Scotland faces loss of a modernist masterpiece '“ Martyn McLaughlin

The demise of St Peter's Seminary near Cardross would rob Scotland of an architectural wonder, writes Martyn McLaughlin.

St Peters Seminary has become a place of secular pilgrimage for writers, artists and others but the Catholic Church cant even give it away (Picture: Stephen Mansfield)

It was never intended as a great secular pilgrimage – quite the opposite, in fact – but if you veer off Carman Road, a country lane which ekes its way up the north bank of the Clyde, you can still discover one of the country’s 20th century marvels.

When I first visited the former St Peter’s Seminary two decades ago, the path was less certain. Overhanging branches of yew trees obscured the route, with the invasive species of contemporary Scotland – glass Buckfast bottles and empty Tennents cans – dubious navigational aids.

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Along the way, however, there were abundant hints of wonder: sandstone gorges spanned by moss-flecked stone bridges, the ruins of a 15th century castle, and walled gardens which nature had long since robbed of their Victorian order.

Yet nothing quite compared to the final reveal, when the unruly woodland seemed to thin out and bow in quiet reverence before the seminary itself, a building so out of place and time it makes Cardross feel like Scotland’s answer to Roswell.

It is a journey that has been made over the past three decades by countless artists, designers, and writers intent on savouring a contested architectural masterpiece in person. How sad it is we can offer future generations no guarantee of following in their footsteps.

The news coverage of St Peter’s earlier this week will be wearily familiar to those who have championed the building’s merits over the years. Its owners, the Catholic Church of Scotland, conceded it was in a state of limbo and faced an “impossible situation” in trying to secure a future for the site.

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Church warns it is in impossible situation over seminary '˜albatross'

Such a quandary has defined St Peter’s almost from its opening in 1966. At its peak, it only ever housed little more than half the number of trainee priests it was intended for. By the time the Second Vatican Council decreed that the community, rather than isolated cloisters, was the best place for their education, the building’s fate was sealed.

A short-lived rebirth as a drug rehabilitation centre offered some respite, but a building designed to do God’s work eventually went to the devil. In the years that passed, a host of unrealised solutions for St Peter’s were floated, but they were either drearily lumpen (turn it into a police training college or, worse, a block of flats) or fanciful (a boutique hotel or a health spa with a swimming pool).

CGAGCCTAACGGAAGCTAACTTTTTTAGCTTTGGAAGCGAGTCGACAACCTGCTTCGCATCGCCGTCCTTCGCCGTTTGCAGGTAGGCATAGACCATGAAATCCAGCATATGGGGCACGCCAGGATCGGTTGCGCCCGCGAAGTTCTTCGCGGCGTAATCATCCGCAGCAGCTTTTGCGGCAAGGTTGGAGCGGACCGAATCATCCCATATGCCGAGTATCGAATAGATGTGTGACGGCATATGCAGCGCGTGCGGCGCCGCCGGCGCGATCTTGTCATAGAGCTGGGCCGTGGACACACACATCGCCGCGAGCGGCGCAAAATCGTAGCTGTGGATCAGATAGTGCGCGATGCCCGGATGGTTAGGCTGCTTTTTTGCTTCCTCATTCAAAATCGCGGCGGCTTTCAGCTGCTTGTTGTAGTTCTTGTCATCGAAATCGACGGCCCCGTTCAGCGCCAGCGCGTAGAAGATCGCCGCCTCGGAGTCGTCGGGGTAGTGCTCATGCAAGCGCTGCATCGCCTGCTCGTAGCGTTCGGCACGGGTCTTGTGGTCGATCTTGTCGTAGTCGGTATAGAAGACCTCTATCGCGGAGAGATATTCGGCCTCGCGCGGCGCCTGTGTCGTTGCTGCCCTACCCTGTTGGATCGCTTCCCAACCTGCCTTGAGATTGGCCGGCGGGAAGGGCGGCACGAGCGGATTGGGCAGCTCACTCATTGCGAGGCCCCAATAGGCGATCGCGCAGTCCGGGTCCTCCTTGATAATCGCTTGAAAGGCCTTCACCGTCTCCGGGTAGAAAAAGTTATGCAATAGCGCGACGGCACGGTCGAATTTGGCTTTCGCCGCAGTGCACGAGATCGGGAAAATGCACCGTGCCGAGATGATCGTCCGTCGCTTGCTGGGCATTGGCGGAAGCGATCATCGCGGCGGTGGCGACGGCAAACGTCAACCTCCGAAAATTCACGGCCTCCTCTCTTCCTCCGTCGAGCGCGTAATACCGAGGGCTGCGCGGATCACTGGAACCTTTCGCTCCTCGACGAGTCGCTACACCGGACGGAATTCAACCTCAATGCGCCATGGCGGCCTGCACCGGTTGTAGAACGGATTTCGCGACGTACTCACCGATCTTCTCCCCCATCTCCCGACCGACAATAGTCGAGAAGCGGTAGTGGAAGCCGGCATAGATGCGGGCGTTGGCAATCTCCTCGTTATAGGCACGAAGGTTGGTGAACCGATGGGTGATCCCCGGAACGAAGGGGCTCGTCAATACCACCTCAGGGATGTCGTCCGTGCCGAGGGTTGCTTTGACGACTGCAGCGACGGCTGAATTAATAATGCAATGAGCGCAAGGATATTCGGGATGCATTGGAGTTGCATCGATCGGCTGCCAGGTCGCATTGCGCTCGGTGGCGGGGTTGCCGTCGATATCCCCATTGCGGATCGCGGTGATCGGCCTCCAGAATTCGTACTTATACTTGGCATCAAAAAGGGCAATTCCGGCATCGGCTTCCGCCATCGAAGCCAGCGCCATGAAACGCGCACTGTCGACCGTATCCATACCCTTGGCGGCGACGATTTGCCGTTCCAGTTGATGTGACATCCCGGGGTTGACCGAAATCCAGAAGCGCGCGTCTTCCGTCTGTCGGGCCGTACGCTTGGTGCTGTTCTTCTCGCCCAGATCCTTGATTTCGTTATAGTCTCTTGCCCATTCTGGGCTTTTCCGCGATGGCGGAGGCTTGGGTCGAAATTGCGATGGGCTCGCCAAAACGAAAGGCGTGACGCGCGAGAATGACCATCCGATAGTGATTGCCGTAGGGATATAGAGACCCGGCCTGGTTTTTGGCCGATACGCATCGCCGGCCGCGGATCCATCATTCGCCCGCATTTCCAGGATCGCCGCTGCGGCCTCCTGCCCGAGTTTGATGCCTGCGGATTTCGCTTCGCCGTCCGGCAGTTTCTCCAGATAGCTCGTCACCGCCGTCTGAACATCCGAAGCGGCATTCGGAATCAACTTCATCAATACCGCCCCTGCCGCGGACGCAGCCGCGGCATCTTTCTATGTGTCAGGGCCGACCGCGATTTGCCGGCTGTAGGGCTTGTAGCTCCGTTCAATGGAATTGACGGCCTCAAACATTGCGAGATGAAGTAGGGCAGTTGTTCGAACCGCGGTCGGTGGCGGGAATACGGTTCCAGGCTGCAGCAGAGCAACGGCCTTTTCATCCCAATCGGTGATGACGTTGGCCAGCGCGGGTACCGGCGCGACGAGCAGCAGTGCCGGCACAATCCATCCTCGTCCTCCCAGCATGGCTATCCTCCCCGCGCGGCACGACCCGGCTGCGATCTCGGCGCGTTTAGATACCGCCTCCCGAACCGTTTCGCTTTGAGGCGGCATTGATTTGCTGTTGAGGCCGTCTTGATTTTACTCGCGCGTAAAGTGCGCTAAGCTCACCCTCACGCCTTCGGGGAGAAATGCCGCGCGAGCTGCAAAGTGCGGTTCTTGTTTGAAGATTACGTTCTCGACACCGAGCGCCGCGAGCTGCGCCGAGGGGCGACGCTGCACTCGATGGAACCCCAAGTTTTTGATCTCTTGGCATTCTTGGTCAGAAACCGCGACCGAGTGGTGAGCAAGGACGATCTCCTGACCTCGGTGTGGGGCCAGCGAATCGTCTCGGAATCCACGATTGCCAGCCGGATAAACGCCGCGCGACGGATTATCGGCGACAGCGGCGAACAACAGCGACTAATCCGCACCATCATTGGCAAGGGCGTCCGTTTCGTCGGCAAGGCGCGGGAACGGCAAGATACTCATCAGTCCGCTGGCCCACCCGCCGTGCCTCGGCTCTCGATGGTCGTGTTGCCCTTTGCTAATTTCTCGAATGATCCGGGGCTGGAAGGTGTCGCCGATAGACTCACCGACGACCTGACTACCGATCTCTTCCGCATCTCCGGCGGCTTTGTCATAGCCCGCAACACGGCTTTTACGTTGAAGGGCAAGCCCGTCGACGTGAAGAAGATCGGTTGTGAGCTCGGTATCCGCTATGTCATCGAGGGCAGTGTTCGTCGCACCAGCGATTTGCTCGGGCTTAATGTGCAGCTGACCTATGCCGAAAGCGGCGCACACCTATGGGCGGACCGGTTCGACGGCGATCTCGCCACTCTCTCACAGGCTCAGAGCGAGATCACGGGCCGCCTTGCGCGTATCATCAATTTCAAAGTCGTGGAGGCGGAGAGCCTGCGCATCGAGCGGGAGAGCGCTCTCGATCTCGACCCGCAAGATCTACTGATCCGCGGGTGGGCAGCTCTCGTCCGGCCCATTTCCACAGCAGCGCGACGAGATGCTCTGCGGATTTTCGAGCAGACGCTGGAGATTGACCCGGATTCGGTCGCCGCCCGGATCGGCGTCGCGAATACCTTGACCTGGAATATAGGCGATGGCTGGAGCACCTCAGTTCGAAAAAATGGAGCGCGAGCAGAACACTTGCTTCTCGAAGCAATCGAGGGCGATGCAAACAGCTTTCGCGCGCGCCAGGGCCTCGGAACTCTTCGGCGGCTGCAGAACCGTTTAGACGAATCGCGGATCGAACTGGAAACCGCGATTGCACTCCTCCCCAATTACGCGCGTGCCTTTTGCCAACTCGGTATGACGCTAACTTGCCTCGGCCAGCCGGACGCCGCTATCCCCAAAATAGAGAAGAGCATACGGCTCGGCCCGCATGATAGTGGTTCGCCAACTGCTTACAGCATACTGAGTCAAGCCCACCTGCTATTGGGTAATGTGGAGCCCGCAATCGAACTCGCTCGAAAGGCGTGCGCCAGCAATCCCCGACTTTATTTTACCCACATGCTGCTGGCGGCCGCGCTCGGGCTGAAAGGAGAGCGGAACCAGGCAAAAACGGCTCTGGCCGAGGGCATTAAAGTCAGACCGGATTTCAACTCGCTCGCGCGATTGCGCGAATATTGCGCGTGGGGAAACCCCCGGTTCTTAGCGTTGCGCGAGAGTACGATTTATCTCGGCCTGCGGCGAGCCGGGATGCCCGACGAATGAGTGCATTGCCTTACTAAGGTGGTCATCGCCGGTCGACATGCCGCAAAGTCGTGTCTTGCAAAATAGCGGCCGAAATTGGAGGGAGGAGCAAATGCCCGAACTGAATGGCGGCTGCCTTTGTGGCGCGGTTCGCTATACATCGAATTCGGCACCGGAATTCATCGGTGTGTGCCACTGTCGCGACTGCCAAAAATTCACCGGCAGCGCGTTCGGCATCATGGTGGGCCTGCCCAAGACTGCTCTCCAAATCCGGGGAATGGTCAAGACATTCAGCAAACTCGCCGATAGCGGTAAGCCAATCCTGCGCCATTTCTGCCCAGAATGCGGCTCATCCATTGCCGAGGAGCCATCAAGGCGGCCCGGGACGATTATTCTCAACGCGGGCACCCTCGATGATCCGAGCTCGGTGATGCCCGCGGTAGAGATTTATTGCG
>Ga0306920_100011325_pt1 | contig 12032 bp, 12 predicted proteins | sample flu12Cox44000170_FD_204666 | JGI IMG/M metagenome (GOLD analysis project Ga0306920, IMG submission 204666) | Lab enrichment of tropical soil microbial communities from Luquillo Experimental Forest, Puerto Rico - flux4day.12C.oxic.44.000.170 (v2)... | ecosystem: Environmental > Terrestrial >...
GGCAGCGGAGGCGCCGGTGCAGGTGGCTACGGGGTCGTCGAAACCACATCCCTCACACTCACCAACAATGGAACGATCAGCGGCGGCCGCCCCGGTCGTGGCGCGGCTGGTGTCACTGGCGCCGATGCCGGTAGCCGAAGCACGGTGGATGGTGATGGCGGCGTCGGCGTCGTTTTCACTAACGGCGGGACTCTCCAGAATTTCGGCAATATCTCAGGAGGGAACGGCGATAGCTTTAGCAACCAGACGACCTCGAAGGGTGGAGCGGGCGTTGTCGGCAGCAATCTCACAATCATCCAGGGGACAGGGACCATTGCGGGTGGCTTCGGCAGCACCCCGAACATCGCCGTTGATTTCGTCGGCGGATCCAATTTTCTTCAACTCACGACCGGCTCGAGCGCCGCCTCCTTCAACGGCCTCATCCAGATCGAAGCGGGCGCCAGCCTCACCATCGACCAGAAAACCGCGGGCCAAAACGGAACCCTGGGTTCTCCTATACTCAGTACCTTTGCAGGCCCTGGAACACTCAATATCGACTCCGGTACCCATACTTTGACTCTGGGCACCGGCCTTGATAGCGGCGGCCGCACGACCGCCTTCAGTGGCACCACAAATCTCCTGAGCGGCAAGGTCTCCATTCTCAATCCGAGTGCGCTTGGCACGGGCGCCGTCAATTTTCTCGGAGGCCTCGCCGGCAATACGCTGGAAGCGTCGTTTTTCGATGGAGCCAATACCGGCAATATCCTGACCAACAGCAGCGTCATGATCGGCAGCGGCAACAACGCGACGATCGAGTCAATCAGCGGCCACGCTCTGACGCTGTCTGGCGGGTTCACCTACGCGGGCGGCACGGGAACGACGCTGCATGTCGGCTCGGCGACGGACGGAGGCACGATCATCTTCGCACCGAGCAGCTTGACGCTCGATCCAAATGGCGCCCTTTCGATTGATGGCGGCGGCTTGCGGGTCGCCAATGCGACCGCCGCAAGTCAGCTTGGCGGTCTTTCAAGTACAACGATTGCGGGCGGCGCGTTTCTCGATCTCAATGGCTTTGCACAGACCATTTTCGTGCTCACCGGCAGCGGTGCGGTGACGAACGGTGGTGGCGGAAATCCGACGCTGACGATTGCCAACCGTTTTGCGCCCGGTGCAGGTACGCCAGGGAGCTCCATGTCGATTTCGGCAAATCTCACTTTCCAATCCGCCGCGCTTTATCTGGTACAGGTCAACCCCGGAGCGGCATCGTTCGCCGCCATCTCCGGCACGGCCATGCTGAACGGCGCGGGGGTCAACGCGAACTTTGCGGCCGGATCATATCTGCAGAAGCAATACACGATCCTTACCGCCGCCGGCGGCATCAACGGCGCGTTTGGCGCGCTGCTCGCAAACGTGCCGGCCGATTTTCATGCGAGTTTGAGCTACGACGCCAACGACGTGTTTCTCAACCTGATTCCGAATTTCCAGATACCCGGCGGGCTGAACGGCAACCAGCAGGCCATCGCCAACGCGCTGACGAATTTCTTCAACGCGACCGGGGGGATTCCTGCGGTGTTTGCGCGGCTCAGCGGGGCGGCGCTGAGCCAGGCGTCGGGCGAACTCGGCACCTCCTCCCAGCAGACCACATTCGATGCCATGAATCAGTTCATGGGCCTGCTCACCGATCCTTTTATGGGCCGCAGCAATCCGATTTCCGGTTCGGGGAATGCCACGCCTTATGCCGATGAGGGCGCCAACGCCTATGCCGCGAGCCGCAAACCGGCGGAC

Only in the past decade did a thoughtful and pragmatic blueprint emerge courtesy of Angus Farquhar’s NVA, one of Scotland’s most energetic and ambitious arts organisations. It moved mountains to turn St Peter’s into an arts and community facility through partial restoration and consolidation of the abandoned and careworn structure.

Having secured millions of pounds in backing, it restored scores of the seminary’s vaults and rid it of hazardous material, even offering a hint of what might be possible with Hinterland, a spectacular 2016 art installation which harnessed St Peter’s desolation as well as its energy.

Sadly, such promise went unfulfilled with NVA’s collapse last summer. The reasons for its demise are numerous, but included increased costs within the capital funding package and uncertainty over whether a Scottish Government loan could be repaid over the next quarter of a century. The nail in the coffin was being turned down for long-term funding by Creative Scotland, which put paid to any alternative plans for the site. Now, with St Peter’s abandoned once more, the church has described it as a “huge albatross around our neck”.

Ronnie Convery, communications director at the Archdiocese of Glasgow, explained: “We can’t sell it, we can’t give it away, we can’t demolish it. We are in a Catch 22 situation. We would literally give it away for nothing but we can’t find anyone to take it off our hands.”

On the one hand, the church deserves sympathy for its reluctant stewardship of the A-listed white elephant. It has indeed tried to give away the building, only for potential suitors to realise the extent of their obligations.

Yet the church must also realise that even the promise of handing over an internationally significant treasure for free is not enough. It will cost several million pounds on top of what NVA spent simply to make St Peter’s safe, and there are few bodies with that kind of money to spare.

One of them, however, is the Archdiocese of Glasgow. It is currently sitting on more than £50m in funds, as well as fixed assets and investment properties with a net book value of nearly £25m. It is not duty bound to delve into its coffers to come to St Peter’s aid, but perhaps investing a modest sum towards its preservation is the only way it can finally be freed of its burden.

There are glimmers of hope. Argyll and Bute Council has designated the land surrounding the seminary as an “area for action”, while Historic Environment Scotland is currently considering viable options for the building’s future at the behest of Culture Secretary Fiona Hyslop.

Granted, the local authority barely has two pennies to rub together, while the quango is not in the business of saving derelict shells for the nation.

But if they and the church can work together, it may help broker some kind of compromise. No one realistically expects St Peter’s to be restored to its former majesty, but neither should we stand by while a slice of modernist brilliance disappears from view.